A sophomore at Sequoia High in Redwood City in an English honors class is caught cheating and is kicked out of the class. His parents sue as it may hurt his chances of getting into an Ivy League school.
It's time that common sense guided higher education spending in California.
I spent two hours the other day standing in front of the greeting card display at my local grocery store trying in vain to pick out the perfect Mother's Day card for my mom.
Turlock itself has seemingly been at the center of my priorities these past few weeks.
I had an opportunity this week to acknowledge and help commemorate a genuinely transformative event in American history. The action itself was simple – the stroke of a pen. And, as it turned out, the man wielding the pen has been immortalized for very different achievements. But this one, in its own way, changed the world.
Today the American economy is continuing to heal from the great recession. Unemployment rates are falling, and we've added private sector jobs for two straight years. That means more than 4 million Americans are back on the job.
What is wrong with us?
Americans have a fixation on sex scandals. A short list includes: Gary Hart, Bill Clinton, Tiger Woods, Charlie Sheen, Rob Lowe, Rev. Jimmy Swaggart and Ceres' own Gary Condit. So it comes as no surprise that James Hooker seized the nation's interest.
As we head full-steam into Relay for Life season, it's hard to miss the purple ribbons strung on lampposts down Main Street and the car wash, barbecue, and candy fundraisers Relay teams all across town are holding almost every other day.
As the daughter of a farmer, I grew up with a love of the land and a deep respect for nature - you might say a native understanding that every day was Earth Day. My father worked the land. He took care of it and it took care of us, as well as many other people consuming what our farm produced. As California's secretary of agriculture, I welcome the attention that the annual observance of Earth Day (April 22) receives, with the understanding that the age-old give-and-take relationship hasn't changed - our farmers and ranchers are stewards of an environment ...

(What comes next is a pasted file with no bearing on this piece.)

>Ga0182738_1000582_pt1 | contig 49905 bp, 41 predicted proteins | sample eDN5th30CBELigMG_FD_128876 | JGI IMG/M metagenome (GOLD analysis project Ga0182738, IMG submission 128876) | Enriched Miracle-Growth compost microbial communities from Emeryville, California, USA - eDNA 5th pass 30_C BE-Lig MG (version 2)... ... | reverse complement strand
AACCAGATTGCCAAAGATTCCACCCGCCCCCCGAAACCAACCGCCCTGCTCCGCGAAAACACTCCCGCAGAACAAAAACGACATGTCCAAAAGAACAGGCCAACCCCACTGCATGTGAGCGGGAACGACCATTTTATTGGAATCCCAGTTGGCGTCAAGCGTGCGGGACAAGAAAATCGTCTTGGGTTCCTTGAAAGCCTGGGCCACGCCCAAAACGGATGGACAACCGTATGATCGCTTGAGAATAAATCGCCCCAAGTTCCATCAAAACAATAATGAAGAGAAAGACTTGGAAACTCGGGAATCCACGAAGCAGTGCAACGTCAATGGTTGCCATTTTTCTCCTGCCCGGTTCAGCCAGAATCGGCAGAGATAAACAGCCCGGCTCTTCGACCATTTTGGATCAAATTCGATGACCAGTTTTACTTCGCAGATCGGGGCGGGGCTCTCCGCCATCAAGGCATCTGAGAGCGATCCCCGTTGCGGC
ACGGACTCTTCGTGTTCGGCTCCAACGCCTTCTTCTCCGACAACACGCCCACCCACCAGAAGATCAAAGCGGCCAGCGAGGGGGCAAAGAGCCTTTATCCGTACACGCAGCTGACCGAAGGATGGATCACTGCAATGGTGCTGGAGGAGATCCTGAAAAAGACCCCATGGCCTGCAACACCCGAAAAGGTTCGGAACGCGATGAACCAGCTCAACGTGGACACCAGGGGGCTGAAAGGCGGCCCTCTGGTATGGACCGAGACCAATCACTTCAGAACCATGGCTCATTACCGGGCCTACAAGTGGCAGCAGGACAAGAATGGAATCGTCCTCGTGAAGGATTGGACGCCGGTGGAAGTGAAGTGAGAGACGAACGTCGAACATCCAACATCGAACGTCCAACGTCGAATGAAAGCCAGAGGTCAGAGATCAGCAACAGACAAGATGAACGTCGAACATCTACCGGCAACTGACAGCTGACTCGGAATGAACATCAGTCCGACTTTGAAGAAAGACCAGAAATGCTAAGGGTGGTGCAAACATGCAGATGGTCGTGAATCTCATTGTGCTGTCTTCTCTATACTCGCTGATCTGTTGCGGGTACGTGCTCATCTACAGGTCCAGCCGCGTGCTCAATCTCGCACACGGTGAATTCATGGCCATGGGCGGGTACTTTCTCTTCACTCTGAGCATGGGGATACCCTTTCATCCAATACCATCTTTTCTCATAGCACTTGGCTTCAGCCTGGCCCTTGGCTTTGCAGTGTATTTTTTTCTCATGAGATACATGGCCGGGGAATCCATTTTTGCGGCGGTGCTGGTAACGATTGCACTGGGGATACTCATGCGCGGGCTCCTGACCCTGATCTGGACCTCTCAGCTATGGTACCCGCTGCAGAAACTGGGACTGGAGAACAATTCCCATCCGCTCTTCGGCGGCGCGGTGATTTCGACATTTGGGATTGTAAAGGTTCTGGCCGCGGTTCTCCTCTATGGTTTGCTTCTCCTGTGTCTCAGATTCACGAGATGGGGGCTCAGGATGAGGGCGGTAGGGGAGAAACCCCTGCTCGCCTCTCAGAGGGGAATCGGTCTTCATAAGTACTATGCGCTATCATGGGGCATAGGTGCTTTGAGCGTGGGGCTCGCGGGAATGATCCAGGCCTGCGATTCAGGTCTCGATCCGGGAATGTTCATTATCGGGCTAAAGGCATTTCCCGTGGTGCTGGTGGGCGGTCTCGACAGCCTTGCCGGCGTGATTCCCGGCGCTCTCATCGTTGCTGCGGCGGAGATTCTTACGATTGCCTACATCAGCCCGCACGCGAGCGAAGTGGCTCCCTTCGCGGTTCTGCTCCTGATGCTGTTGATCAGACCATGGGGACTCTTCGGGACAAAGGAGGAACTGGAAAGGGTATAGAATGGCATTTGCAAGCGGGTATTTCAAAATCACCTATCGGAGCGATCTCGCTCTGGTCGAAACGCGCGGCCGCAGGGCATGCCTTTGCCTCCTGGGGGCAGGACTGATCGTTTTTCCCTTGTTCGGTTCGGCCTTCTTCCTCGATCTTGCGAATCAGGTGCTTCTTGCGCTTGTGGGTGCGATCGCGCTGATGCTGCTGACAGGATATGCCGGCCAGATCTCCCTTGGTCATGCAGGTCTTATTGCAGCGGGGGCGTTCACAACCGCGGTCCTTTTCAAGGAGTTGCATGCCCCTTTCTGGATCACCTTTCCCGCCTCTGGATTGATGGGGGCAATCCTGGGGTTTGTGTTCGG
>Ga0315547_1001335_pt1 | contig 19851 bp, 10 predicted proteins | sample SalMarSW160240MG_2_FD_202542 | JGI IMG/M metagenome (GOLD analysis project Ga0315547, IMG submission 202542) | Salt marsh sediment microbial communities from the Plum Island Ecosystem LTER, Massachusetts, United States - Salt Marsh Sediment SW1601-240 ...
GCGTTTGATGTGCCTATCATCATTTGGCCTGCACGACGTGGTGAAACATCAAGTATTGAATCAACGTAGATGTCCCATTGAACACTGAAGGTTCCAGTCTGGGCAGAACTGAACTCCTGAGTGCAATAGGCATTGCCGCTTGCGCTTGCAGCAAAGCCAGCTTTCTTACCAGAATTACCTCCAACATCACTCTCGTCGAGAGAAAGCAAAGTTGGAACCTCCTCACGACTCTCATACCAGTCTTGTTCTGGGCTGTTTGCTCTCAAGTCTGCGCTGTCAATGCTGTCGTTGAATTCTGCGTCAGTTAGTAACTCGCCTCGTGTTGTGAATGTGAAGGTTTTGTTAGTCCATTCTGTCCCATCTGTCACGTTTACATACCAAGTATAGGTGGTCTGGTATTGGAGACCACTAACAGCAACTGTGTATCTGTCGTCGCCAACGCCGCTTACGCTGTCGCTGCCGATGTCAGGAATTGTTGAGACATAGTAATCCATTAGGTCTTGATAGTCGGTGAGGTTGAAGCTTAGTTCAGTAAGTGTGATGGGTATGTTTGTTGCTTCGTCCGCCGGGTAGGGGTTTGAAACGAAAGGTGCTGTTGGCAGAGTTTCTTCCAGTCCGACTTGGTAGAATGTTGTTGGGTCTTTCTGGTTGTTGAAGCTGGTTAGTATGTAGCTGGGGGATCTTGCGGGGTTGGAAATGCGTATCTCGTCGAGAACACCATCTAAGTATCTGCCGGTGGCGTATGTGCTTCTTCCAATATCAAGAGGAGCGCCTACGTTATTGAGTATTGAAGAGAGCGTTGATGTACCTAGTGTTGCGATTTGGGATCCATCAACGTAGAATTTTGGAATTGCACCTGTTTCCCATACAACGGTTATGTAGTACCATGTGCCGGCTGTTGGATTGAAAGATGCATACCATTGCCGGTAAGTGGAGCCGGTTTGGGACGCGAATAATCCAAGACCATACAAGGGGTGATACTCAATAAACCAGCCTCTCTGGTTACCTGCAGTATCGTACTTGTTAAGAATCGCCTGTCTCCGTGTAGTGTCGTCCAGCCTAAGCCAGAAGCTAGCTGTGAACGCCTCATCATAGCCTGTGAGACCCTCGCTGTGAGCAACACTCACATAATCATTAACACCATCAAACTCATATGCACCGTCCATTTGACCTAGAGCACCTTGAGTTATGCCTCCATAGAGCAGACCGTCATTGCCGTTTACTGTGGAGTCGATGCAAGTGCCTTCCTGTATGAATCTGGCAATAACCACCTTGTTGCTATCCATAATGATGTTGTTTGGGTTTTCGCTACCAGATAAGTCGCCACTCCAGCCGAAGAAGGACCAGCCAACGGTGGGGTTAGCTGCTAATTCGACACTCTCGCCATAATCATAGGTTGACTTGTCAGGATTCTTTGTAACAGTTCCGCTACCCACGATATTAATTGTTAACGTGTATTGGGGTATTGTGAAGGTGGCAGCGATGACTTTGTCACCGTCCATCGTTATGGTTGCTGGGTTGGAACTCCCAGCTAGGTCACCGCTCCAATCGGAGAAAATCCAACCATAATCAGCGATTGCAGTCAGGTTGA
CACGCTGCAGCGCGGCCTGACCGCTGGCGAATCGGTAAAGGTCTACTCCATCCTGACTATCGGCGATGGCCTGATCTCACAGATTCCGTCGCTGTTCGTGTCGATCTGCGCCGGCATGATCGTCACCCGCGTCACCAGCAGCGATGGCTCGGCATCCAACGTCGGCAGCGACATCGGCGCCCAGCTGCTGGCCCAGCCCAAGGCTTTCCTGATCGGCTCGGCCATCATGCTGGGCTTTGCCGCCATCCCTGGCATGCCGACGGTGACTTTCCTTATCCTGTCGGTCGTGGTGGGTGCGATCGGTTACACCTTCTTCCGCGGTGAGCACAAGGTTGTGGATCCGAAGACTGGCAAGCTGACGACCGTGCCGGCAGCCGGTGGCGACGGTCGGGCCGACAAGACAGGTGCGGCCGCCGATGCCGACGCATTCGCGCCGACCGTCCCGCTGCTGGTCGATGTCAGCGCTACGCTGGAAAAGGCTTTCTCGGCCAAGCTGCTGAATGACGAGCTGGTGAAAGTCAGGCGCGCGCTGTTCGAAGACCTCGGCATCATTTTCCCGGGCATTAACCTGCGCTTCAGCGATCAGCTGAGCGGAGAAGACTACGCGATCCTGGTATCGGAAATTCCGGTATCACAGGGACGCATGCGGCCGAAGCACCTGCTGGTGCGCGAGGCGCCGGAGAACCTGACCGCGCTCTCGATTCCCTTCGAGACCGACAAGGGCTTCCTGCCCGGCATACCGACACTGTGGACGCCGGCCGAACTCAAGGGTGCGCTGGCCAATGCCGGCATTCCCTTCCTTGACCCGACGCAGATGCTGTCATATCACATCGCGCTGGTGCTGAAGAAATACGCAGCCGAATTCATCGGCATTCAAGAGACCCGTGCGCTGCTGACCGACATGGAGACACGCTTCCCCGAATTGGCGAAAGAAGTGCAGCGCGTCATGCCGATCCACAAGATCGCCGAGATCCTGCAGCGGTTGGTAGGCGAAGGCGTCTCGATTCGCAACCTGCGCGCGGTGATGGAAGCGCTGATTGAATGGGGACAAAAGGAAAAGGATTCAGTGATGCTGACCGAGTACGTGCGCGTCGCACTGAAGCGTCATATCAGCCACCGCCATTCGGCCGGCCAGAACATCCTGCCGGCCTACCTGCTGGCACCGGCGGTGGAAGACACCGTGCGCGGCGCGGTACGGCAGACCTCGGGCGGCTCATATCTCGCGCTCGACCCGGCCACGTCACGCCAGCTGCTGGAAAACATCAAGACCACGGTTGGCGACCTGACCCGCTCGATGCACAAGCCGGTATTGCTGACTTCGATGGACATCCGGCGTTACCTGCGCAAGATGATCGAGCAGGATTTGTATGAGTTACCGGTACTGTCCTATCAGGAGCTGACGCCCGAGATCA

Go ahead, trash California.
California high-speed rail is primarily about bringing two points together - downtown Los Angeles and downtown San Francisco.
Spring has always been a time of change - in weather, the end of daylight savings, and the blooming orchards that line the Valley. This year spring has also brought changes here at the Journal.
Lin-sanity may be ebbing, but a fundamental issue it raised is still on the rise.
The ongoing debate about how to preserve farmland along with the economic base and food resources that agriculture creates for this county, as well as the nation, is healthy and necessary. However, I feel that the debate needs to occur within a much larger framework.
During this third year of drought in California, there understandably has been much concern expressed by the media and others over the volume of groundwater pumping and its effect on our aquifers.
I grew up here in Turlock as a product of local public schools. I attended Cunningham Elementary then Wakefield Junior High School before graduating from Turlock High School and going onto college. This is the community I know and love and I believe that today a lot of folks don't have the same opportunities I had growing up here.
On Oct. 10, two intruders entered Herschel "Bud" Moore's home. They beat up the 94-year-old veteran, ransacked his home and made off with around $2,500 in cash and other stolen items.
As we enter into the last weeks of this election season, I wanted to take a few moments to refocus the citizens of Turlock on the truth rather than some of the misperceptions and half-truths that have been put out in campaign materials and editorial comments.
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